Nothing turns festive cheer into festive gloom like an excess baggage charge at the airport, so think about your hand and hold luggage while you’re cramming those presents in before you travel – don’t expect any Christmas Carol-esque acts of kindness from airport staff; book your extra baggage online if it looks like you’ll need it.

While we’re on the topic of presents, leave the wrapping until you arrive at your destination. All it takes is one random security check for the presents to be unwrapped and your hard work wasted.

5. Know your festive limits



If you’re planning to take a few festive tipples away with you, remember the rules about liquids in hand luggage – 100ml is the maximum. Thinking about a shopping spree abroad or are stocking up on drinks for a New Year’s Eve party? Ensure you know the limits of what you can bring back with you.

Finally, party poppers and fireworks may be part of your usual Christmas celebrations, but they won’t be permitted on planes. Many airlines don’t allow Christmas crackers either, so double check before you fly.

6. Be clever about the weather



Overlooking the weather before you travel is a storm waiting to happen. Yes, it might still be unusually mild now for November, but what you really need to know is what the weather will be doing when you are ready to go.

You can’t control this part of your journey, but you can check the forecast regularly (looking out for any warnings) in the run-up to your departure, allow good time before you set off and, most importantly, make a plan for the worst. Reliable weather apps include BBC Weather and Met Office Weather.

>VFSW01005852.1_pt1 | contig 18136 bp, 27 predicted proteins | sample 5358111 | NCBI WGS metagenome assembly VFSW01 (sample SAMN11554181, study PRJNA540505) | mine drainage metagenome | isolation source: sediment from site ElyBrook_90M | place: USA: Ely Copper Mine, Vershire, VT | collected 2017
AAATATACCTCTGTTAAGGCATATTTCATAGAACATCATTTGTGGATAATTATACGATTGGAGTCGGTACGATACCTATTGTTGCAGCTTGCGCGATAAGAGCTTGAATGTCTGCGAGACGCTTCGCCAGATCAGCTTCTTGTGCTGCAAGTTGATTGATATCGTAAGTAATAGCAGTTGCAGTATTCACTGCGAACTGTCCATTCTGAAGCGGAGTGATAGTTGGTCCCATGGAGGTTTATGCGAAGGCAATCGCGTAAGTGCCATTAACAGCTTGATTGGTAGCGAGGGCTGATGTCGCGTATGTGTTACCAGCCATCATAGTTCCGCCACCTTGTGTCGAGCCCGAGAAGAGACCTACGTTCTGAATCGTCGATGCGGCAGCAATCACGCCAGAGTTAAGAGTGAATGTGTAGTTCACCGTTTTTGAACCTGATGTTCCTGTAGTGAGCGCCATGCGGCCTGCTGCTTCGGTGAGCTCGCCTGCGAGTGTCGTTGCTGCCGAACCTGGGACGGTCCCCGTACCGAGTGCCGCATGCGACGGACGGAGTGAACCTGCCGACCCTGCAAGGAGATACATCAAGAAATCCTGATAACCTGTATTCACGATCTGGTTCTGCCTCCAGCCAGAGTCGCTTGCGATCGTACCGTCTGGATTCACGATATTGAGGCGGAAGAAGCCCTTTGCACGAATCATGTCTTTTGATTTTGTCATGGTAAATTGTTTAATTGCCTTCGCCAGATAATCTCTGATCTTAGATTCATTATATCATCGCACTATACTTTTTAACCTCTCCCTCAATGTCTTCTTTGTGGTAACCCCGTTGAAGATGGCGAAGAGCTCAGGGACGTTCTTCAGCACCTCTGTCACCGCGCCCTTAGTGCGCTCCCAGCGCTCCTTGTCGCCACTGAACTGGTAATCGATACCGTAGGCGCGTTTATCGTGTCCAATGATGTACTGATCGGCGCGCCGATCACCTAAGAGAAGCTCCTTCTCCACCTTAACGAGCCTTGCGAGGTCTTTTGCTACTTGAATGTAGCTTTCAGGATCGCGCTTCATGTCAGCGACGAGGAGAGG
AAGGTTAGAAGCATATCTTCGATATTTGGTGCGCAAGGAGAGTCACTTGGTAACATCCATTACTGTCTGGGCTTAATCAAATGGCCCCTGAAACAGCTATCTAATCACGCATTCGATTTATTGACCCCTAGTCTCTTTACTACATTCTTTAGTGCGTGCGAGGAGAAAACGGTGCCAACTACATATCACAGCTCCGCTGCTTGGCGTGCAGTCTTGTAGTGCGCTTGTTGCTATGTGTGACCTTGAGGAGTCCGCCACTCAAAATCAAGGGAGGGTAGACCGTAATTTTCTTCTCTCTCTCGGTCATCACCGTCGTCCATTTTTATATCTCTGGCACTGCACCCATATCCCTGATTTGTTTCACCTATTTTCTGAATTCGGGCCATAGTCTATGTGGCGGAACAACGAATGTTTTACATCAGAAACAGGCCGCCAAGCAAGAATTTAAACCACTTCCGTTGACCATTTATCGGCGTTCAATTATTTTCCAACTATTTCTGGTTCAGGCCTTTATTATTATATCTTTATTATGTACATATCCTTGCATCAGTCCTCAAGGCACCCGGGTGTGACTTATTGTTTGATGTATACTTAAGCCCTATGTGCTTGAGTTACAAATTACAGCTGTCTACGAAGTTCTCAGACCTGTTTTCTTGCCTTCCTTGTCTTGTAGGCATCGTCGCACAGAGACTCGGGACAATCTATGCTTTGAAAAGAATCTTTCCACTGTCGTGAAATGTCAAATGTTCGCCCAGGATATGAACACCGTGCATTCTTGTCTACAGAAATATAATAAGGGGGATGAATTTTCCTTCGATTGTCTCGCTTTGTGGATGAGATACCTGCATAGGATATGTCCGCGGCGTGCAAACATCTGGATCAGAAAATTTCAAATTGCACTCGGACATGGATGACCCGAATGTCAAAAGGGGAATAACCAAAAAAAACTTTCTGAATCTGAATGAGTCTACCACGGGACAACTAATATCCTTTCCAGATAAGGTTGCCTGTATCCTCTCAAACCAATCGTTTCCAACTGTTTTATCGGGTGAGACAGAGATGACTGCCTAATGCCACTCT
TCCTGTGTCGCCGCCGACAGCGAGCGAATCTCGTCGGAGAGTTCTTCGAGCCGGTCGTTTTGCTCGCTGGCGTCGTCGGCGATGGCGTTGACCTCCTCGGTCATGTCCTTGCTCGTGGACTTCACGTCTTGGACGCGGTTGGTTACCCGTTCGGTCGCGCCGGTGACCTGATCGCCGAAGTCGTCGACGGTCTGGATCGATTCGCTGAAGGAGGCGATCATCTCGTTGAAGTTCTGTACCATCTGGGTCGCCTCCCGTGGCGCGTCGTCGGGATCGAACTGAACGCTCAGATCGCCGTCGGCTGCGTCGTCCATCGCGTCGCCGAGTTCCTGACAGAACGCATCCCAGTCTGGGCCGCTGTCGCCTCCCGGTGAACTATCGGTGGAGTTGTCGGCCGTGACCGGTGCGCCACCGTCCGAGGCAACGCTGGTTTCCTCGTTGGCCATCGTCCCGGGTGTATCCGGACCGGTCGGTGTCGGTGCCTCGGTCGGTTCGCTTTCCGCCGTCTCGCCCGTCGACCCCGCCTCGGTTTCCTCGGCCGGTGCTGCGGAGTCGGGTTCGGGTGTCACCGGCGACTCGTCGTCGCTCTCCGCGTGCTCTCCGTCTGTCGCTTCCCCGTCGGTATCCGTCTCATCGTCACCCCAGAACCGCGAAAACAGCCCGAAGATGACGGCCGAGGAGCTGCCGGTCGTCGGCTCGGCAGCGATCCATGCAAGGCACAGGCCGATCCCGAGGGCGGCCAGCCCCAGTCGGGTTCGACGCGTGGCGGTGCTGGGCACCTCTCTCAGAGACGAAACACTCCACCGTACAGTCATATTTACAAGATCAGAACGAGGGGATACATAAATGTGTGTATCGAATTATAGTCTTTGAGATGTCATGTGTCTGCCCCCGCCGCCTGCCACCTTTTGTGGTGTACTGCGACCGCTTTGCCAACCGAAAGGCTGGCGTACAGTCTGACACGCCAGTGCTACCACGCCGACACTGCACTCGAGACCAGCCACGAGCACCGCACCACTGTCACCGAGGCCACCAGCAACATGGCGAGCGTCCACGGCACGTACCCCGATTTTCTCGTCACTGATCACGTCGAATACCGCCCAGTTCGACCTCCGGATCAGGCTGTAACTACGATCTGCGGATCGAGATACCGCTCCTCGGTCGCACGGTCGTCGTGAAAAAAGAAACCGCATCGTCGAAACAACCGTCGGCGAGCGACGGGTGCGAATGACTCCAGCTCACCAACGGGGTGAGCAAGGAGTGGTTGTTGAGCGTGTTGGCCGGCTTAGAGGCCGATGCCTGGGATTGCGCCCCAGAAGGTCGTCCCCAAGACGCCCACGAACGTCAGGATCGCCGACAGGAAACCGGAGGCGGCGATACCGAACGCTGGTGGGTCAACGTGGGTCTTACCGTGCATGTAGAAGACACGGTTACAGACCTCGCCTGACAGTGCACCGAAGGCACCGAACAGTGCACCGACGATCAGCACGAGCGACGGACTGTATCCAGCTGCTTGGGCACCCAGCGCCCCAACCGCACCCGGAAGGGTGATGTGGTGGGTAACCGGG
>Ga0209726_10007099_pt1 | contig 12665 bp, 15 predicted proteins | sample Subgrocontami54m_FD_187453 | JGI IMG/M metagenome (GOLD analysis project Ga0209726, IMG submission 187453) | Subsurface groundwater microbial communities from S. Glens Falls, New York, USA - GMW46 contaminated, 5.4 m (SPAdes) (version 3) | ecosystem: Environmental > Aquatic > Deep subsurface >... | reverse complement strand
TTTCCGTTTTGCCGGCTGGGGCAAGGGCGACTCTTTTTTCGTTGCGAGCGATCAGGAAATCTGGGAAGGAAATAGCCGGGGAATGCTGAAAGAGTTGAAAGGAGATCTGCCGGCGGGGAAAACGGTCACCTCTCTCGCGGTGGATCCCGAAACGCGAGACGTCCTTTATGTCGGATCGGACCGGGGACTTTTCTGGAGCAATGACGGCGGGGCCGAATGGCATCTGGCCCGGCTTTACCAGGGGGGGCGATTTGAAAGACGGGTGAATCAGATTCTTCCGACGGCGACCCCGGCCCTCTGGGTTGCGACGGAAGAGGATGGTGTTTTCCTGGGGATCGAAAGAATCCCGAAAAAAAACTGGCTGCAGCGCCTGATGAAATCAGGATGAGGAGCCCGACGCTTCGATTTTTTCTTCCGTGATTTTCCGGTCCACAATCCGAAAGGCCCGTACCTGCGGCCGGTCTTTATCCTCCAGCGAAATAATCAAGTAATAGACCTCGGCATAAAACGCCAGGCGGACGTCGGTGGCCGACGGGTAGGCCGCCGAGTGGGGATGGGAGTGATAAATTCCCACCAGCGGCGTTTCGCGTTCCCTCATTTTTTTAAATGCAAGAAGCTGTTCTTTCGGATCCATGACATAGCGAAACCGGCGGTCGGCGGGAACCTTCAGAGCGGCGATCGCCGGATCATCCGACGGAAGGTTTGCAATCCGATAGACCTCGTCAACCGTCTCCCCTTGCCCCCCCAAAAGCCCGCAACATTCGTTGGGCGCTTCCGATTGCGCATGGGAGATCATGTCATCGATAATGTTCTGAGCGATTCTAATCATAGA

It may sound obvious but don’t just think about where you live – consider where you’re heading, too.

7. Travelling with food? Check the rules



That Christmas cake may have taken hours to make and you may have pre-ordered the perfect turkey, but travelling with food can cause all sorts of problems. Check you are allowed to bring the particular item you want to take on the plane and into the country you’re heading to before travelling, or risk having it taken away.

Each airline may have a slightly different policy when it comes to food, so check well in advance.


8. If your home’s alone, keep it safe



The last thing you want to be worried about is the safety of your home while you’re off enjoying a Christmas break, so make sure you leave everything safe and secure during the festive period.

To avoid making your house look empty, cancel the milk, set automatic lights if you have them, consider using Royal Mail’s Keepsafe service to avoid piles of post building up and ask a friendly neighbour to keep an eye on the place and perhaps go in to open and close the curtains.

As well as making your house secure from the outside, there are a few things you can do to prevent damage inside as well. For example, to avoid burst pipes, think about the setting on your central heating. If you’re only going away for a short period of time and the weather is due to be particularly cold, you may want to keep the heating on low permanently. Also, make sure your pipes and boiler are fully insulated.